In nature, a place that’s a desert and a swamp at the same time would be a topographical oddity. In Augusta, it’s the Laney-Walker neighborhood.
To get a feeling for what it’s like to live in a neighborhood with such bad access to good food, Pouncey told commissioners she shopped for food only in the Laney-Walker area for three weeks. In that time she didn’t visit a single supermarket because there aren’t any supermarkets.
She had to visit dollar stores and convenience stores instead, where it’s not unusual for food to be either expired or outrageously overpriced. For what you would pay for a gallon of milk, Pouncey paid for just a quart.
“It was not easy to resist an urge to get in my car to go to another state or go to another district,” she said.
It’s not easy for anybody.
If you want an exact number, the U.S. Department of Agriculture estimates that 23 million people live in food deserts that are at least one mile away from a supermarket. That 23 million includes about 6 million children.
It’s enough to make you sick. We hope you didn’t eat before reading this. But if you did, you probably didn’t have a problem getting that food.
In Laney-Walker, you used to be able to walk a mile or two to the 15th Street Kroger supermarket - until it closed two years ago. Currently it’s about a two- or three-mile walk to Paul’s IGA on East Boundary Street. We wouldn’t advise buying frozen food before hiking back in the Georgia heat.
And the local problem isn’t exclusive to Laney-Walker. In 2013, Augusta Chronicle staff writers Sandy Hodson and Tom Corwin performed a detailed analysis of Richmond County’s healthy food options and found five areas that could be classified as food deserts
The five were the Turpin Hill and Bethlehem neighborhoods, bordering Laney-Walker; downtown Augusta; the lower east side of south Augusta; and an area east of Washington Road to the Savannah River bordered by Interstate 20 and the Columbia County line There were plenty of fast-food places. There were high percentages of people in poverty, except for that border area.
You could rattle off a lot of reasons for why Laney-Walker isn’t vibrant and thriving. Poverty has taken root in places such as Laney-Walker because of the lack of jobs and stable two-parent households - factors that contribute to an area’s food insecurity, because retailers don’t want to build groceries in such neighborhoods.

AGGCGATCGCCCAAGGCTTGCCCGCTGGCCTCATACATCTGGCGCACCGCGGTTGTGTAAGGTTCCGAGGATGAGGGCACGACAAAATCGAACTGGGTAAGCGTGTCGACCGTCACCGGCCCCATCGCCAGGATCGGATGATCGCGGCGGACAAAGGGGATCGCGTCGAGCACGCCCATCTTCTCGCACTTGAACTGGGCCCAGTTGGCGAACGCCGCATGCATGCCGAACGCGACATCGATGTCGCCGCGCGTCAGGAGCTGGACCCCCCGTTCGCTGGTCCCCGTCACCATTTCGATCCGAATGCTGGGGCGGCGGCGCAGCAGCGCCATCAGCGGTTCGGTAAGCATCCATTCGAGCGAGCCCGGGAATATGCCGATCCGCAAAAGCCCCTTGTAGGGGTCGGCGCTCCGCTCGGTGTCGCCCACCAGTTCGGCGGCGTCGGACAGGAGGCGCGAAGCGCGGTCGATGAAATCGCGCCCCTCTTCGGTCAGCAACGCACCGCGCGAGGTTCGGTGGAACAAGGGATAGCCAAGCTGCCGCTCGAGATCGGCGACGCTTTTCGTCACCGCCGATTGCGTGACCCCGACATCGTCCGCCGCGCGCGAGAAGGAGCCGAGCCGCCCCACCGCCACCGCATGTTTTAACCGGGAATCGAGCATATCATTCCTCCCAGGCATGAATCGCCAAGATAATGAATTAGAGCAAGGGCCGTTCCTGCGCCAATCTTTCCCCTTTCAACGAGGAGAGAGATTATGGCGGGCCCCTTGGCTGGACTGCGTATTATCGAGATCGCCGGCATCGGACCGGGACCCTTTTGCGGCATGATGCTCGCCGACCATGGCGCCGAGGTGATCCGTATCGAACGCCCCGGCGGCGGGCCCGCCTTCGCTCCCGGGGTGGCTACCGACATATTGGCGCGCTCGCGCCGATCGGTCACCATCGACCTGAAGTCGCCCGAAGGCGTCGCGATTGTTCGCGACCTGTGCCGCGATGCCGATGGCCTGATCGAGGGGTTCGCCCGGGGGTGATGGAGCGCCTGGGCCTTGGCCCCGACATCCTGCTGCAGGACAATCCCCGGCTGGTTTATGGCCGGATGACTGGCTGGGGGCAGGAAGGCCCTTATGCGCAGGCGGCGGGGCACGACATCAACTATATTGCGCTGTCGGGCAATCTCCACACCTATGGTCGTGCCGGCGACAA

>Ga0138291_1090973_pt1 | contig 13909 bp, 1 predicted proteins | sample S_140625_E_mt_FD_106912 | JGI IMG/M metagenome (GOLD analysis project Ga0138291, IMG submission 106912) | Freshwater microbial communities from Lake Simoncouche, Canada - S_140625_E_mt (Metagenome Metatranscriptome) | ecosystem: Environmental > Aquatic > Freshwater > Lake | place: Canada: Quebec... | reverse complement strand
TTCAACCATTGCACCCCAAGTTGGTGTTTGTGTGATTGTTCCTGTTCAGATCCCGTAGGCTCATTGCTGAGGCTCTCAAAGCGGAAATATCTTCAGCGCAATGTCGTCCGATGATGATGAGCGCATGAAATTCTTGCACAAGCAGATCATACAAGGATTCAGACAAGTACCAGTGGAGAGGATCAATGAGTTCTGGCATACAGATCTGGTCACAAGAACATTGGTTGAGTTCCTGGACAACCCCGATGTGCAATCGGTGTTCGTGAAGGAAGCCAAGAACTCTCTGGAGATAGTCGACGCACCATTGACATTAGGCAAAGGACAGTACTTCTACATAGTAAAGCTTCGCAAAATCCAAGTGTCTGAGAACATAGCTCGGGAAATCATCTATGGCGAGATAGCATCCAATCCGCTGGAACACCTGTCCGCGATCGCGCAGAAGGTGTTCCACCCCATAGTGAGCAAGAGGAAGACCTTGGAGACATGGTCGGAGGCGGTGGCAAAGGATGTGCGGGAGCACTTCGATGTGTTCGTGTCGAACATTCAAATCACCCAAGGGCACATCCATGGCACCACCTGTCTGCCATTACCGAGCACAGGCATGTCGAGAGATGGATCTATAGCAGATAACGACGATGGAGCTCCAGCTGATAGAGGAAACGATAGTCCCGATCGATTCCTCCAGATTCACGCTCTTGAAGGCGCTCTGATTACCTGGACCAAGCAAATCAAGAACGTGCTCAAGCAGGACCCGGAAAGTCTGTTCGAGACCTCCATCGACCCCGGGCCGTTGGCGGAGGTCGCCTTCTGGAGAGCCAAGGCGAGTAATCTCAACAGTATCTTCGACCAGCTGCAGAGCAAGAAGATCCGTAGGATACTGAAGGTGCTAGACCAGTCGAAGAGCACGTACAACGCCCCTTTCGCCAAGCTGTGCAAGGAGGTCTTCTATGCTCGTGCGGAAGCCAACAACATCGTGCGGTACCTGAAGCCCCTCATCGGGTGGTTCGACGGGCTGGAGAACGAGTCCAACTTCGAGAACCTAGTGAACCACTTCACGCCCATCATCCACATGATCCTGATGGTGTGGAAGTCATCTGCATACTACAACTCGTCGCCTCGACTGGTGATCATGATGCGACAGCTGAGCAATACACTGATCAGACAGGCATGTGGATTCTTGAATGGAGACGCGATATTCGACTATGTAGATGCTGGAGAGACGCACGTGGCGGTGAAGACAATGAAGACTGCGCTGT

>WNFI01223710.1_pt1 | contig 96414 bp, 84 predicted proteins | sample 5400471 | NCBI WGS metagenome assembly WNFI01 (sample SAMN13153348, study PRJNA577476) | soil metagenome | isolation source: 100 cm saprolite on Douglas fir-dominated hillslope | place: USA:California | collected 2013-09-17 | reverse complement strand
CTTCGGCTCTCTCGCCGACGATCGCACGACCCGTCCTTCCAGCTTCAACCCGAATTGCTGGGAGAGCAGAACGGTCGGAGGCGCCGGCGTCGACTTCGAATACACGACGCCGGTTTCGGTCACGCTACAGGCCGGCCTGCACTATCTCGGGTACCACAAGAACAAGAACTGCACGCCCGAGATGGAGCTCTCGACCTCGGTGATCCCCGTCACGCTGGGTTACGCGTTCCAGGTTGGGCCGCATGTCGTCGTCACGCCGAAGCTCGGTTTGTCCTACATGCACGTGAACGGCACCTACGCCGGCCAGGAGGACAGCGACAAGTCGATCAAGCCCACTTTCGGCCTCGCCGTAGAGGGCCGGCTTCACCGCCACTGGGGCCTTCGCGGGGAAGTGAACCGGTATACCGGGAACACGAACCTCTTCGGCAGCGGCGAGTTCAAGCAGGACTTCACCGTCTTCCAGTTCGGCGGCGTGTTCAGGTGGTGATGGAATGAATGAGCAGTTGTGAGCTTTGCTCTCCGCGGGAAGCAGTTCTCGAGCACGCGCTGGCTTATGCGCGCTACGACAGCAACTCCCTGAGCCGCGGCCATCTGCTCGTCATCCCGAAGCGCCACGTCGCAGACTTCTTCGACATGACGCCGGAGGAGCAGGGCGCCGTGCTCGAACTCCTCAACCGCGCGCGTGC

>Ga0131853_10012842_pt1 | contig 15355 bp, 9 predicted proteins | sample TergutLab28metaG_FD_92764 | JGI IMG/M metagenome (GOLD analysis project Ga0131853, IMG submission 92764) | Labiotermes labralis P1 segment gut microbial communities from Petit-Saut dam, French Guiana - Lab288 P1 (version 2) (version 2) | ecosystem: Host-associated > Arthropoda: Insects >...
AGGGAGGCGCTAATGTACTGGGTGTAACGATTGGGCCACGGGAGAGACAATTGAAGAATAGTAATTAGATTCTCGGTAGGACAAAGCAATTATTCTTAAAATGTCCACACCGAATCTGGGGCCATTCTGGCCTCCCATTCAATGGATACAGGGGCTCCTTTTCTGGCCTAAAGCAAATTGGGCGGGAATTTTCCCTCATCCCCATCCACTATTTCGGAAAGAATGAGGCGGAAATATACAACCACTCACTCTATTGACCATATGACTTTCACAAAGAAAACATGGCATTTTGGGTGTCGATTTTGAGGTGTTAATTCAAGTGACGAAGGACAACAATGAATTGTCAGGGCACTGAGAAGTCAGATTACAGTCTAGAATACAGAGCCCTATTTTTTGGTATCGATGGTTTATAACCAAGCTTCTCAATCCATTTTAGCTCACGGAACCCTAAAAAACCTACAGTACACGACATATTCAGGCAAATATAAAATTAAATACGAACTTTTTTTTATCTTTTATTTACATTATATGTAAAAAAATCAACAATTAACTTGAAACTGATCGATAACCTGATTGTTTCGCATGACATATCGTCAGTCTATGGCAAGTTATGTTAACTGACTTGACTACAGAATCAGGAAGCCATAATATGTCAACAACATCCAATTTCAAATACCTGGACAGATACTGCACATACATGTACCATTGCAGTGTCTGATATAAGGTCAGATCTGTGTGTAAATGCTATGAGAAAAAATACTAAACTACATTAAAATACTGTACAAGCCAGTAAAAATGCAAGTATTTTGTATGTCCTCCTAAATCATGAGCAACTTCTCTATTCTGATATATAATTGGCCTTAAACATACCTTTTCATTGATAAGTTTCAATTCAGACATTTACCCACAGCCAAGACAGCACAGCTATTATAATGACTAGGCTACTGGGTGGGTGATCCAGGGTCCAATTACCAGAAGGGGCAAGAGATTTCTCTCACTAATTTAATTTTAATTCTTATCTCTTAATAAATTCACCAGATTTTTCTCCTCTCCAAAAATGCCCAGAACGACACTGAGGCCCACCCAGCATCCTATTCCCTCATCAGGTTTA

So folks who have low incomes to begin with are forced to shop where food prices are too high. The food they get isn’t the best to maintain good health.
And - as we’ve said before - how alert and focused will a student be in school if the child is not properly fed at home? Or what if the child is fed, but fed the wrong food - contributing to America’s childhood obesity problem?
Even Golden Harvest Food Bank’s superb work in providing sustenance to the area’s hungry isn’t quite enough to feed the enormous need.
You can’t develop a recipe for success with a shortage of ingredients.
There are, however, encouraging plans for Laney-Walker. Investors are exploring the potential of that long-struggling section of the city, and there are new residential and commercial projects on the drawing board and nearly ready to go.
But there still isn’t a grocery store. And there were very few, if any, easy ways to get nutritious food.
Thankfully, that could change, and it’s about time.
Tim McFalls, the Augusta Economic Development Authority’s retail and commercial manager, is in lease negotiations with the Good Food Markets chain on possibly bringing one of its stores to Laney-Walker - not soon, but it’s not years away, either.
A Good Food Markets store is not like a typical supermarket. The space figure being discussed in local negotiations is about 1,000 square feet. It’s more like how neighborhood markets were before supermarkets sprang up. The stores’ goal is to give a supermarket’s selection in a small space, and they rely on local food producers and distributors to accomplish that.
More importantly, the Good Food business model targets food deserts.
Good Food has requirements it must meet before locating in a community, much like any supermarket chain. But while other groceries operate with a profit motive, Good Food is the flagship project of the nonprofit Oasis Community Partners. With support from both public and nonprofit partners, Good Food goes where retailers won’t.
That partnership of stakeholders could start momentum toward true revitalization. With steady access to nutritious food, a neighborhood’s health improves, which improves its morale and spirit, which could encourage a neighborhood to improve overall. Over time, that could even attract more retailers, which would continue the cycle of growth and prosperity.